Volunteer army could be 'a godsend or a nightmare'

Emma Burstall

Every year for the past 10 years, two 16-year-olds have come into Wansbeck St Aidan C of E first school in Morpeth, Northumberland, full time to assist teachers. Their tasks range from photocopying, to helping children with reading and number work and supervising breaks.

The school has taken part in a programme run by Northumberland Training Agency on behalf of the county's Training and Enterprise Council which offers work experience in first schools (for four to nine-year-olds) to about 120 young people a year. Most of them are studying for National Vocational Qualifications in child care and education, or are on City and Guilds practical caring skills courses.

The scheme is one of a number which could become models for Labour's proposed national "citizens' service" which the party's education spokesman David Blunkett hopes will help regenerate Britain by offering 750,000 young people who are currently outside education, training and work a role in the community.

Mr Blunkett is awaiting the outcome of two pilot projects to be launched in January by Community Service Volunteers, of which he is a trustee.

These will offer opportunities for up to 150 young people a year in Cardiff and the London Borough of Southwark to undertake community work including helping teachers in schools and running before-school and after-school clubs.

CSV hopes to persuade the Government to extend the programme to give every young person in Britain aged 18-24 the chance to volunteer full-time for up to a year. Labour leader Tony Blair is said to be keen on the idea.

Mr Blunkett believes it is essential that young people are offered the chance to take part in community work as a way of helping them to make the transition to work and to play a full part in the community.

Some teachers are in two minds about the benefits to schools. Among them is David Sunderland, head of Wansbeck St Aidan.

After 10 years of taking in trainees, he and his colleagues say that the project mostly works well, but much depends on the quality of the recruits.

"When they come to us they have just left school and are untrained and unqualified. Sometimes they find the transition to becoming a member of staff quite hard," Mr Sunderland explains.

"Until last summer we had a part-time nursery nurse to help with training, but due to budget cuts we had to lose her so now it's down to the teachers. "

Although most trainees provide a useful extra pair of hands, they are no substitute for qualified ancillary staff. And the school does not have time or resources to deal with any great difficulties that occur.

"About seven years ago we had a boy trainee who found it very difficult to create the right sort of relationship with children. He wanted to be a friend and allowed pupils to climb all over him so there was a danger to his reputation and we had to hand him back. Otherwise, we've been very satisfied or we wouldn't have continued to take trainees. But the initial input from teachers as they settle in can be quite big," he maintains.

Deputy head Sharon Tait shares Mr Sunderland's views. "Some trainees are excellent and don't need a lot of help from teachers, but others don't have much initiative and are harder work. They can either be an absolute godsend or a nightmare."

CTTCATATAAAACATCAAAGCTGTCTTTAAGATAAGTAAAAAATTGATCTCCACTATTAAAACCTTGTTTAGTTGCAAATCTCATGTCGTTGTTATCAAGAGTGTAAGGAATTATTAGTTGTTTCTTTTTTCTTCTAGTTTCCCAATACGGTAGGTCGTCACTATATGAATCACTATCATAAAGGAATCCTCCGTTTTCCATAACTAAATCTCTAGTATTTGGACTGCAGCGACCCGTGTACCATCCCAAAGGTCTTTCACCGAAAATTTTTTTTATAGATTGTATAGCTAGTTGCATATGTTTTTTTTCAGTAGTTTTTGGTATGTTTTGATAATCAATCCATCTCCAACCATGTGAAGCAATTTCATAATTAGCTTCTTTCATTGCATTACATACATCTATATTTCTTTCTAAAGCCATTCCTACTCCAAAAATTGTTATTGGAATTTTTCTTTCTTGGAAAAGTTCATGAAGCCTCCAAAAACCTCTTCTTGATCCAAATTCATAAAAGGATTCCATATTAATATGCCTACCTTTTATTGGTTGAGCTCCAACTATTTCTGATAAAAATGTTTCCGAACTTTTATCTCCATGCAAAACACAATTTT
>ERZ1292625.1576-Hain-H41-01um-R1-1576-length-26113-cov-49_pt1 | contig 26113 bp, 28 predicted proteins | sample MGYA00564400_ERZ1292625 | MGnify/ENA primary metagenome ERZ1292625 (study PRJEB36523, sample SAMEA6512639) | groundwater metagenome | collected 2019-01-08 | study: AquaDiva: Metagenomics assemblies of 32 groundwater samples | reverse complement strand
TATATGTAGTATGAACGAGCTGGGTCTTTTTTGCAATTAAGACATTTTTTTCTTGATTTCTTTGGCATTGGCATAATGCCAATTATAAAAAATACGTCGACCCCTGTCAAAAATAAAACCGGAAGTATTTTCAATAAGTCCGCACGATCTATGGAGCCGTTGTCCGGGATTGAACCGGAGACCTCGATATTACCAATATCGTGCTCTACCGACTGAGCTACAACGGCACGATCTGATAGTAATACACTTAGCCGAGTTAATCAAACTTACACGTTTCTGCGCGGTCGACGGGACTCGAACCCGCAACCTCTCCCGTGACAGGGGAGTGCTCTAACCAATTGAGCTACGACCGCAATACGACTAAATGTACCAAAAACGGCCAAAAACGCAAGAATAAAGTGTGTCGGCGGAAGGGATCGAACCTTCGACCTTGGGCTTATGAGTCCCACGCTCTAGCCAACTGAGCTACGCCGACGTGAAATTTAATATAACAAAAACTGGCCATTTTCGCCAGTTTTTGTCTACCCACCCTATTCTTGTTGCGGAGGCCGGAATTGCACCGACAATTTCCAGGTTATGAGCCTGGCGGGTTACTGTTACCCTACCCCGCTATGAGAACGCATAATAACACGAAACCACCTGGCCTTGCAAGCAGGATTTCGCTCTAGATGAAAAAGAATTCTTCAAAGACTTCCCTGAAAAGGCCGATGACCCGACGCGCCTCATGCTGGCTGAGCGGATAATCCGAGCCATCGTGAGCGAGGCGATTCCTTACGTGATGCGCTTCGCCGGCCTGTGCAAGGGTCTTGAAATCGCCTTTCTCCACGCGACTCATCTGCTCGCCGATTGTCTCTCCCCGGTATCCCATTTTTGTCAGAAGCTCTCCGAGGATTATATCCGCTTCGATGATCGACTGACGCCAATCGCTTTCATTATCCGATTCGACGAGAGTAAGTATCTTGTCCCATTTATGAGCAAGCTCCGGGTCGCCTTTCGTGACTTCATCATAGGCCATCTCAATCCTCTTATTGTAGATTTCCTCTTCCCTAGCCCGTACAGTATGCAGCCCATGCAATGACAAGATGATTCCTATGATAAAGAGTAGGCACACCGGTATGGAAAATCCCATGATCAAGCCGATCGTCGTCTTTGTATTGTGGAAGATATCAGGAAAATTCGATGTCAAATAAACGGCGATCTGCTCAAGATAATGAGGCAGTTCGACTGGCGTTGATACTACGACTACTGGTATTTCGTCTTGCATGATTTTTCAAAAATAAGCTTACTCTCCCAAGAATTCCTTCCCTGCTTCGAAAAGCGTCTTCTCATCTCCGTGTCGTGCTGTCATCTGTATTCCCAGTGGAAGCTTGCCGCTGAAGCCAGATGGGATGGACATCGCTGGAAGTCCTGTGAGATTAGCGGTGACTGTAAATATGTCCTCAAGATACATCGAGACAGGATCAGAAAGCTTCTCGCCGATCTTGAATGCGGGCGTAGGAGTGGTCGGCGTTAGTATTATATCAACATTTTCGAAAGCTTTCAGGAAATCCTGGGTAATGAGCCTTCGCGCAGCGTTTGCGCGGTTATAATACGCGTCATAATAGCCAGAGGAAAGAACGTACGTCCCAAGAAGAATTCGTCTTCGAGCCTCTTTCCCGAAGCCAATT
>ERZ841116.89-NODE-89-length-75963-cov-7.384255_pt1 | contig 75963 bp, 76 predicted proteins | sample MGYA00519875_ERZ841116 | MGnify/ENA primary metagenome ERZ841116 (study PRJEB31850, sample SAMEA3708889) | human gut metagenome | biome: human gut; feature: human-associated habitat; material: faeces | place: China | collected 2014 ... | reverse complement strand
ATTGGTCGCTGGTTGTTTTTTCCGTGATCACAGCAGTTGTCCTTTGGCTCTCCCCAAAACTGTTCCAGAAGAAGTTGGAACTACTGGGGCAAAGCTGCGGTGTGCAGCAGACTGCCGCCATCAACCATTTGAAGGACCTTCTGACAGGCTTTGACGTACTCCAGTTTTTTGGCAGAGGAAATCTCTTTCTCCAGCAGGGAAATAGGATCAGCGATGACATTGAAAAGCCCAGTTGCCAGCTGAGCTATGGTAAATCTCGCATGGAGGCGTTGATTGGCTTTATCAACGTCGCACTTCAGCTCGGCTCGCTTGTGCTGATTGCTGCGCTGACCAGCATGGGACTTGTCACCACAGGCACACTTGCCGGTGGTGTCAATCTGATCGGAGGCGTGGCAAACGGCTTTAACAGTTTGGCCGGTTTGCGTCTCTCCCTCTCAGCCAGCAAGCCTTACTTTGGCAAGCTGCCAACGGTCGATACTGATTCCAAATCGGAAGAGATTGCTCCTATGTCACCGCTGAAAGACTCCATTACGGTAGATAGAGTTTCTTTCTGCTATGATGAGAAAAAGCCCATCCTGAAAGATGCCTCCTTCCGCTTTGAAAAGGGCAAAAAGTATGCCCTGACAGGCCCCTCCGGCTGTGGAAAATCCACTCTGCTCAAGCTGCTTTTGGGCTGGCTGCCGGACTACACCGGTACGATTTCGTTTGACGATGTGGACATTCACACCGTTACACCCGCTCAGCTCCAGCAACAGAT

Mary Murray, who teaches the reception class, adds: "A poor trainee can be like having several extra pupils."

All agree that citizens' service could only work if youngsters were properly vetted, trained and had the right level of motivation. "The scheme would need a great deal of support and I'd prefer to see the money it cost put directly into schools," Mr Sunderland adds.

Pat Chaney is head of St Luke's school, a 230-strong primary in Islington, north London. Through links with CSV, the school now has about 40 volunteers per week - aged between 20 and 60 - who contribute 40-minute sessions once or twice a week, mostly listening to reading. Most come from the local community, businesses and industries, and all undergo police checks.

"It's extremely good for pupils to have other adults taking an interest in what they are doing and has proved to be very valuable," Ms Chaney says.

However, she would be wary of taking unskilled young people who might use up valuable teacher time and prove a liability. "Schools have to have extremely good role models for especially young children who pick up negative vibes very quickly" she comments.

Arthur de Caux, senior assistant secretary of the National Association of Head Teachers, meanwhile, supports the idea only if volunteers are vetted, trained, and can gain useful qualifications.

"If it's just a case of TECs dumping people in classrooms that they can't put anywhere else it would be a disaster."

And John Bangs, assistant secretary of the National Union of Teachers adds: "It's vital if young people are considering a career in education to be able to see how the system works, but any voluntary scheme would have to be properly managed and negotiated."

The latest youth trainees at Wansbeck St Aidan are in no doubt of the benefits. Claire Slaughter, 16, who has just joined the school, says: "Coming here and getting an NVQ will give me a miles better chance of finding a job working with young children later."

Erica Morton, also 16, adds: "There's something different to do every day and l'm learning a lot. ln the reception class where l'm working there are over 30 children. The teacher needs all the help she can get."

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